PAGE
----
87th LegislatureJudicialJudge Blocks District Attorneys in Major Texas Counties From Enforcing Pre-Roe Abortion Ban

District attorneys in Travis, Bexar, Harris, Dallas, Tarrant, Hidalgo, and Collin counties cannot enforce the old ban for now.
June 28, 2022
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A state court judge in Harris County blocked district attorneys around Texas from enforcing the state’s pre-1973 abortion ban.

Granting the request of several abortion facilities that sued to stop the enforcement of the ban, Judge Christine Weems issued a temporary restraining order that stops district attorneys in Travis, Bexar, Harris, Dallas, Tarrant, Hidalgo, and Collin counties from prosecuting violations of the ban against the abortion facility plaintiffs. The order also applies to several state agencies that license doctors, nurses, and pharmacists.

“The Court finds that Texas’s Pre-Roe Ban is repealed and may not be enforced consistent with the due process guaranteed by the Texas constitution,” the order reads.

Texas has two abortion bans on the books. One, a “trigger ban” entitled the Human Life Protection Act, passed last year and will take effect 30 days after the Supreme Court issues its official judgment in Dobbs v. Jackson. Weems’ order blocks enforcement of the other abortion ban, the 1925 law that the Supreme Court ruled unconstitutional in Roe v. Wade.

Shortly after the Supreme Court issued the Dobbs opinion that overturned Roe, Texas Attorney General Ken Paxton released an advisory document saying the older ban regained effect immediately.

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The Human Life Protection Act recognizes that the Texas legislature never repealed this older ban. However, the abortion facilities that sued argue that it was impliedly repealed.

“As a threshold matter, the Pre-Roe Ban was repealed as of the Roe decision in 1973. It was found nowhere in Texas’s criminal or civil statutes for nearly four decades, and even now it appears in Vernon’s Texas Civil Statutes with the proviso that, according to the Fifth Circuit, these antiquated statutes were long ago repealed by implication,” the abortion facilities claim in their petition.

“Moreover, the Pre-Roe Ban cannot be harmonized with the Trigger Ban, which contains only legislative dicta that the Pre-Roe Ban remains in effect while establishing an entirely different and irreconcilable range of penalties for the same offense.”

The 2021 trigger law makes abortion a felony and directs the state to revoke the licenses of medical professionals that perform or attempt abortions. It also authorizes the Texas attorney general to sue violators for civil penalties of at least $100,000.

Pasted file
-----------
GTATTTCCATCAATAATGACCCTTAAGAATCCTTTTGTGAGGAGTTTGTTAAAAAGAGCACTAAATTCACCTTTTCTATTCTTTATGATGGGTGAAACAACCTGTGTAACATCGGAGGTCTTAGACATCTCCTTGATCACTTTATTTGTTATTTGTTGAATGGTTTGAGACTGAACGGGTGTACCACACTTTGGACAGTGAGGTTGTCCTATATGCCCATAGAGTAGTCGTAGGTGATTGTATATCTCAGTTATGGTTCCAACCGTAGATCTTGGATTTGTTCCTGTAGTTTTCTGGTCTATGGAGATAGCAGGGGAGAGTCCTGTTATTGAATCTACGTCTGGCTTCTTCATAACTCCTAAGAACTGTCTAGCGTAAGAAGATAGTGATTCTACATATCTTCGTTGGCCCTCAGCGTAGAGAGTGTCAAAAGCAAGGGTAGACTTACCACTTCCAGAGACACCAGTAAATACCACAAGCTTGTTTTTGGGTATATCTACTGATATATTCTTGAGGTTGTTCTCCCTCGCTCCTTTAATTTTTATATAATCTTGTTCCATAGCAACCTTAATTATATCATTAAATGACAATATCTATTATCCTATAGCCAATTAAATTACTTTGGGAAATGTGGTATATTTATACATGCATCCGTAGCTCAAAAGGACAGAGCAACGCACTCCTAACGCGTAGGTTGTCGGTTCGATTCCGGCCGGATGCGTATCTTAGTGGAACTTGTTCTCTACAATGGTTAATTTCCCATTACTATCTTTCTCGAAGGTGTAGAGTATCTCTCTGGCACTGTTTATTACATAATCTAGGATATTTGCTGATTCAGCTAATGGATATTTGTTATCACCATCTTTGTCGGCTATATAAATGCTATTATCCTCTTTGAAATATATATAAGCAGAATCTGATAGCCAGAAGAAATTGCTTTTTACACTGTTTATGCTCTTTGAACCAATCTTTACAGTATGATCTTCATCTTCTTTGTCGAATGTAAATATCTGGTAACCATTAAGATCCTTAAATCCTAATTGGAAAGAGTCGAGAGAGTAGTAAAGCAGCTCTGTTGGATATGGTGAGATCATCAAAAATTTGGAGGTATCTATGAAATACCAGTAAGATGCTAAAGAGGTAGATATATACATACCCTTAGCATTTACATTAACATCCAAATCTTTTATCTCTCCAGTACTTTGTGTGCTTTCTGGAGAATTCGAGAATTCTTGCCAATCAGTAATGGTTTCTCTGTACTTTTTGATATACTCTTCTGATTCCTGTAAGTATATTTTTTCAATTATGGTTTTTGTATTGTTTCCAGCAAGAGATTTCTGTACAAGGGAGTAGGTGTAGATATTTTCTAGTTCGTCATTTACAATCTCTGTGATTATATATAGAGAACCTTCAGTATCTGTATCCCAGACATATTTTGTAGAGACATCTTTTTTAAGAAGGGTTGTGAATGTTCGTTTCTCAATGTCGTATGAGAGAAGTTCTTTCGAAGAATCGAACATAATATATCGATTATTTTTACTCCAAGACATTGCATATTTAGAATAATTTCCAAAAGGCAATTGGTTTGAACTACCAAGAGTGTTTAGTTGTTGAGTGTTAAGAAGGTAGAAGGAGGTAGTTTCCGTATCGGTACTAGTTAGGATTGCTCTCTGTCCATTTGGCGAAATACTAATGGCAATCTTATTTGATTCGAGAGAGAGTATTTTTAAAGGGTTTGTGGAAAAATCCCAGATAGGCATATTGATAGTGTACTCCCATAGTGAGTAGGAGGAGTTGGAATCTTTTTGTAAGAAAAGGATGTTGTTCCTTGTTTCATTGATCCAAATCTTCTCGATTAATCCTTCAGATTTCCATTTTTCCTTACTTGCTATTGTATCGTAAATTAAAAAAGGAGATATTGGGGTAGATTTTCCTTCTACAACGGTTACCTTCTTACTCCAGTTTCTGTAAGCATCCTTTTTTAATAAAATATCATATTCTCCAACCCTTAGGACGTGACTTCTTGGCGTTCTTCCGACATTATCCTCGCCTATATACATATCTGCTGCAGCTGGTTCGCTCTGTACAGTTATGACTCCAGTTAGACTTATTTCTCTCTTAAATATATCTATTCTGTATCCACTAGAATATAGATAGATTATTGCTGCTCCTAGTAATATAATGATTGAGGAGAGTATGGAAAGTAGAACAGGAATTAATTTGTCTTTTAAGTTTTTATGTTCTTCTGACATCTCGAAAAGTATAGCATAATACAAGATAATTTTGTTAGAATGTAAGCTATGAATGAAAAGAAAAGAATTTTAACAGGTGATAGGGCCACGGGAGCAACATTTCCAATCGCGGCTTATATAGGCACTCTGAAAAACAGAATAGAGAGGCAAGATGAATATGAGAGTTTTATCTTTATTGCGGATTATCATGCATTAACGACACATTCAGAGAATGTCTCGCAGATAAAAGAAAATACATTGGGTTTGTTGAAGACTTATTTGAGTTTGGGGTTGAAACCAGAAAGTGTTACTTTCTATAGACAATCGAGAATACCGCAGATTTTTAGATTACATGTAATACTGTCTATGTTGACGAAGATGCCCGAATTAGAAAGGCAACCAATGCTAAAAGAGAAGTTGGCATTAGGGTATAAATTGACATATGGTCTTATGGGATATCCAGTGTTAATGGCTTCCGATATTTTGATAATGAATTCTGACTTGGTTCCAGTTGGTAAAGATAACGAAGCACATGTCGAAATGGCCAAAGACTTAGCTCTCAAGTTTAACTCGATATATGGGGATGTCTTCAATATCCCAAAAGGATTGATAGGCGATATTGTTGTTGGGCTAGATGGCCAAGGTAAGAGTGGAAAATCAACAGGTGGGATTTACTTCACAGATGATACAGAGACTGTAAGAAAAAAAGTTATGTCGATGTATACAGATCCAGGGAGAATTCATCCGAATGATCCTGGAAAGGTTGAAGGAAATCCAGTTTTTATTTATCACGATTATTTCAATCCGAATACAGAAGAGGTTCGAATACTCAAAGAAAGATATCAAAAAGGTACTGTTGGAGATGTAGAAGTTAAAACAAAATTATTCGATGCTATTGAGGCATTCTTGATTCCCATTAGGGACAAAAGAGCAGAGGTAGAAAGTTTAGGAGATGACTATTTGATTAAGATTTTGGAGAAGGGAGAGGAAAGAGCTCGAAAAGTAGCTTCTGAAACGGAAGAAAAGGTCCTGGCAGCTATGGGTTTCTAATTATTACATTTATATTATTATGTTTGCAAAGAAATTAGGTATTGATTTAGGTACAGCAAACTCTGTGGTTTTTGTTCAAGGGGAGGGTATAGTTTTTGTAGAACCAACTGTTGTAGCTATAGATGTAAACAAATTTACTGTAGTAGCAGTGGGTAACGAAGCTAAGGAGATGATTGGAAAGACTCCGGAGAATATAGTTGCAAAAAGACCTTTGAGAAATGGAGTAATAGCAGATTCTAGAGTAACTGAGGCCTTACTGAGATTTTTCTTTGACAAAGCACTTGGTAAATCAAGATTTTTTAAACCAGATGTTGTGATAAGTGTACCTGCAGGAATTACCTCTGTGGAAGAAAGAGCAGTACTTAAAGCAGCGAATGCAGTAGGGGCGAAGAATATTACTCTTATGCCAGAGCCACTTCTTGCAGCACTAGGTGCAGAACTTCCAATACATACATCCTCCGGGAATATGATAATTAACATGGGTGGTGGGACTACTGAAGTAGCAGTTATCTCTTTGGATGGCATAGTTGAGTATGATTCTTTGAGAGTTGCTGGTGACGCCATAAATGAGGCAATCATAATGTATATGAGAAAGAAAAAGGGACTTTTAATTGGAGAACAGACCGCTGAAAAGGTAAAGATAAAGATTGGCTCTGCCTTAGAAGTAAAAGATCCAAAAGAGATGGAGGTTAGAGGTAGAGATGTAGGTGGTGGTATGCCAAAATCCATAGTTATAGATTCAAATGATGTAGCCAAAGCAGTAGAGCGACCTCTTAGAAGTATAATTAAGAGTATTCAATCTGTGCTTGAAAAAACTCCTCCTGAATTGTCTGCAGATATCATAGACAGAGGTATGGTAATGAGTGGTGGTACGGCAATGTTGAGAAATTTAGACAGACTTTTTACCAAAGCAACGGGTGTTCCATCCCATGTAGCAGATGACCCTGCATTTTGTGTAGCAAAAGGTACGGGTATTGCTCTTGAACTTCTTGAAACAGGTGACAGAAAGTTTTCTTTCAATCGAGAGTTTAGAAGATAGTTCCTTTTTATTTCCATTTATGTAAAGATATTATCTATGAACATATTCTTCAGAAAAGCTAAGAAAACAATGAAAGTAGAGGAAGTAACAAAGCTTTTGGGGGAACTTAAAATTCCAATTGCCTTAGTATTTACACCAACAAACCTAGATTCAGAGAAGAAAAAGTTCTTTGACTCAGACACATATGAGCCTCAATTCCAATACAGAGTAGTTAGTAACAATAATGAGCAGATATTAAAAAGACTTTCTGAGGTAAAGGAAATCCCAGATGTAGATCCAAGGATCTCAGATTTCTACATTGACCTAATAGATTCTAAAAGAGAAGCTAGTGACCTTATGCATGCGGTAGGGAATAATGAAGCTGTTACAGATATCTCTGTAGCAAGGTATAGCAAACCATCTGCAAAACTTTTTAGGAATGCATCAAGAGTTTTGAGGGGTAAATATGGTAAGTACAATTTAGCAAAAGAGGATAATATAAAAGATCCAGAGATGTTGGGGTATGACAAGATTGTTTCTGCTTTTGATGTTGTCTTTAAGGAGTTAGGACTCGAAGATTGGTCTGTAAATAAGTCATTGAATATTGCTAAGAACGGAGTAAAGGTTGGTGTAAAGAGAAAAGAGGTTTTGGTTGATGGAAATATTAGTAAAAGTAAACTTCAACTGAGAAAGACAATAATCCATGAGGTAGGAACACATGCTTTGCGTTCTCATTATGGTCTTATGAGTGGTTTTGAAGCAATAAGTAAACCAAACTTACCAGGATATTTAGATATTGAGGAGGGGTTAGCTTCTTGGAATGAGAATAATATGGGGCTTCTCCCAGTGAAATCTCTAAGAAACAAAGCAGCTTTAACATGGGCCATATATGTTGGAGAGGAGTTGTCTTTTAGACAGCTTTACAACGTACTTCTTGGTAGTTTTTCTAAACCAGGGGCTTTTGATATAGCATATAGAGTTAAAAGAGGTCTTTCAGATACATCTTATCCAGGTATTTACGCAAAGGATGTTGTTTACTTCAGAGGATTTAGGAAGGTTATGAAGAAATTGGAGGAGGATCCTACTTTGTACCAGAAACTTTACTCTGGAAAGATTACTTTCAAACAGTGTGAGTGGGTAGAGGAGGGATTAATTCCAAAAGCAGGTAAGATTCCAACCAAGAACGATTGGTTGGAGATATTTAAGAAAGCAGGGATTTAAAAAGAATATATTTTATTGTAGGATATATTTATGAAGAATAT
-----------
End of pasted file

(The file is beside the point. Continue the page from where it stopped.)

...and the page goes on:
On the other hand, the pre-Roe ban punishes abortion with two to five years imprisonment.

The plaintiffs say these different schemes of punishment violate the guarantee of due process in the Texas Constitution.

Additionally, as evidence that the old ban was impliedly repealed, they point to a court ruling in a 2005 case challenging Roe. The plaintiff in that case was Norma McCorvey, the same plaintiff who sued anonymously as Jane Roe 30 years earlier.

In that case, the Fifth Circuit Court of Appeals found that the abortion restrictions Texas had passed since 1973 were inharmonious with the pre-Roe ban they were meant to replace.

“There is no way to enforce both sets of laws; the current regulations are intended to form a comprehensive scheme — not an addendum to the criminal statutes struck down in Roe,” the court ruling reads.

In response to the plaintiffs, the state points out that courts may not construe newer abortion laws to repeal older abortion laws, according to a new section the legislature added to the Government Code last year.

“A statute that regulates or prohibits abortion may not be construed to repeal any other statute that regulates or prohibits abortion, either wholly or partly, unless the repealing statute explicitly states that it is repealing the other statute,” the law reads.

Additionally, the trigger ban and the Texas Heartbeat Act both specify that Texas never repealed the pre-Roe ban.

These new clarifications in the law explicitly reject the Fifth Circuit’s 2005 finding, the state claims.

“So even if McCorvey had been correct in its prediction of Texas law in 2005—though it was not — it is contrary to Texas law to treat subsequent abortion regulations as impliedly repealing the preexisting criminal prohibitions,” the state’s response reads.

Additionally, Texas argues that abortion facilities lack the standing to sue on behalf of their employees and patients. While the issue of third-party standing has often divided the Supreme Court, especially when it comes to abortion facilities, the state argues that Texas law does not allow companies to sue on behalf of injuries their employees or customers might suffer.

“[W]omen are perfectly capable of bringing their own lawsuit to challenge any abortion regulation,” the Texas response reads.

While the temporary restraining order will stop the state from disciplining doctors, nurses, and pharmacists at these companies, some were already shielded from direct prosecution. The district attorneys for Travis, Dallas, Bexar, Nueces, and Fort Bend counties have already promised not to prosecute abortion crimes.

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Isaiah Mitchell

Isaiah Mitchell is a reporter for The Texan, a Texas native, and a huge Allman Brothers fan. He graduated cum laude from Trinity University in 2020 with a degree in English. Isaiah loves playing music and football with his family.